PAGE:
Weight Loss Drugs / Sylvia Plath & the Occult

Hosted byGeorge Noory

Weight Loss Drugs / Sylvia Plath & the Occult

About the show

Author Johann Hari is one of the top-rated TED talkers of all time. In the first half, he discussed how weight loss drugs such as Ozempic are about to change our world, for better and for worse, and explained the way they work. "Obesity is the biggest killer in the United States. By one measure, it kills over 680,000 people a year," he noted, adding that we now have a series of drugs that reverse obesity. Ozempic is one of a group of semaglutide injectable medications that mimic the GLP-1 hormone released naturally in the body that contributes to a sense of satiety when we've eaten enough. Originally, these medications were used for treating diabetics, and as such, they have been on the market for nearly 20 years, so we have data on their relative safety, he pointed out. 

Hari, who has struggled with obesity over the years, described taking the drug himself, and how it almost immediately reduced his appetite, which was initially an odd sensation. One of the common side effects from the drug is nausea, which he said was relatively mild for him, and while there are other more serious side effects, they are rare, and he has concluded that the benefits of the medication in reducing the health problems that come from obesity outweighs the other risks. He pinned the rise of obesity in America on the change in diet from natural, whole foods to highly processed ones. Hari sounded a note of caution about people with eating disorders taking the drug, and suggested that doctors should only prescribe it to people with a BMI rate that is higher than 35.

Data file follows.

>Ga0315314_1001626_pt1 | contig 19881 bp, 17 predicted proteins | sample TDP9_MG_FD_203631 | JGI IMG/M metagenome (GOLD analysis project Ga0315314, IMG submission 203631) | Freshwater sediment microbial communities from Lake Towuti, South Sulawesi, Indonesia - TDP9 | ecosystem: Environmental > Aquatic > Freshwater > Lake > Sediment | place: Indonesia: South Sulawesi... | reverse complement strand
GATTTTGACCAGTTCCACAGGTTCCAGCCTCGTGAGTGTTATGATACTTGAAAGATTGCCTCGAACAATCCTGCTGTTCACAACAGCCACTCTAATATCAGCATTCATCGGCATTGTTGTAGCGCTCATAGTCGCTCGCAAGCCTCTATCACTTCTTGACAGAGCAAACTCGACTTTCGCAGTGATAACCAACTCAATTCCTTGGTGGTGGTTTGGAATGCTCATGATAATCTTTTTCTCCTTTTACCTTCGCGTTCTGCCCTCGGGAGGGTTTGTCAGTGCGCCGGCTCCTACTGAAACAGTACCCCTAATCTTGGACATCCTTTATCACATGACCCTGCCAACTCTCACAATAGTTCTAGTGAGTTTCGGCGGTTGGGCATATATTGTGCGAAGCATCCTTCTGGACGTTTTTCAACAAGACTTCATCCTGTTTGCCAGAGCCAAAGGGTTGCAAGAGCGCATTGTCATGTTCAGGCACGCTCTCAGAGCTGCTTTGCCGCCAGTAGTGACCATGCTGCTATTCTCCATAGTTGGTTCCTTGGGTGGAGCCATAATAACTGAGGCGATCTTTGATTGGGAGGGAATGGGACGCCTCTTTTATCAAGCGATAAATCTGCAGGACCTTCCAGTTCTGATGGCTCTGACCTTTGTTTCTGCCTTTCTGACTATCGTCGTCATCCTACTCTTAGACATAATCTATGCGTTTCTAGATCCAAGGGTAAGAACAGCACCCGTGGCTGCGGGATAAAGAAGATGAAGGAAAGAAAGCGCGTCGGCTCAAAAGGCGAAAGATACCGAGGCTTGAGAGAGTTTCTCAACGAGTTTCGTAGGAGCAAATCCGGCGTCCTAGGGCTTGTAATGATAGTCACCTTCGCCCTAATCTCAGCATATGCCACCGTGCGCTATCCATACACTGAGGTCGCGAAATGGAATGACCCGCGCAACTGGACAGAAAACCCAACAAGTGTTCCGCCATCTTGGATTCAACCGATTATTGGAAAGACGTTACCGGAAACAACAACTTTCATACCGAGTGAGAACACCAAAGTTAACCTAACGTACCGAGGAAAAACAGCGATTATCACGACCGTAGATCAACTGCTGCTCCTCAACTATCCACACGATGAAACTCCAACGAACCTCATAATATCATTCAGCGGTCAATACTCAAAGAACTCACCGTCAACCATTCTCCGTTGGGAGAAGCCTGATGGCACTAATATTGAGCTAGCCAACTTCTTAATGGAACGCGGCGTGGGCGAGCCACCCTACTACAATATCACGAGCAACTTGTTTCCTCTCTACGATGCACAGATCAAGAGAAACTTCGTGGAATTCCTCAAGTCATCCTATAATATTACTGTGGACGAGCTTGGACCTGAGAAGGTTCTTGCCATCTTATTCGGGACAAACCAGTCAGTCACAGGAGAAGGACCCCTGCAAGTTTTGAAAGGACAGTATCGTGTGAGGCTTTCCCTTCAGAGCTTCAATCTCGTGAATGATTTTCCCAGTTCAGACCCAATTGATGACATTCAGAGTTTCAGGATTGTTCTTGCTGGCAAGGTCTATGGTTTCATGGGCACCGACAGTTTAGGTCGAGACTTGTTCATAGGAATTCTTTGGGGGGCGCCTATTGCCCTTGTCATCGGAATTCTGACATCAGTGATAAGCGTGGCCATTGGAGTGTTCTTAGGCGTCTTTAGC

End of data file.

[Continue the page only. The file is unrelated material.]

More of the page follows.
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Julia Gordon-Bramer is a professional Tarot card reader, scholar, and writer/poet. In the latter half, she talked about the lesser-known fact that occult influences fueled the work of poet and novelist Sylvia Plath, who used meditation, crystal-gazing, astrology, Kabbalah, Tarot, automatic writing, and the Ouija board. She found evidence that Plath and her husband, the poet Ted Hughes, were actively into Kabbalah, an ancient form of Jewish mysticism. But according to the rules of Kabbalah, going back to some of the old rabbis, it should only be practiced by males over 40 years of age, so they both broke the rules, and the punishment was said to be madness. Plath, who is thought to have suffered from bipolar disorder, committed suicide at age 30 in 1963 by carbon monoxide poisoning.

One of Plath's poems refers to a Ouija board that Hughes built for them, and how they were trying to summon her father and the god Pan. Hughes was heavily into shamanism and alchemy and viewed Plath as his willing pupil. There is a line in one of her poems where she writes: "I am the magician's girl. I do not flinch," which Gordon-Bramer interprets as being about her devotion to Hughes and their occult practices. During the last hour, she gave Tarot readings to callers using a three-card spread. Gordon-Bramer considers Tarot to be akin to dream analysis, and working with the unconscious, as opposed to the spirit summoning process of the Ouija board.

News segment guests: Lauren Weinstein, Steve Kates

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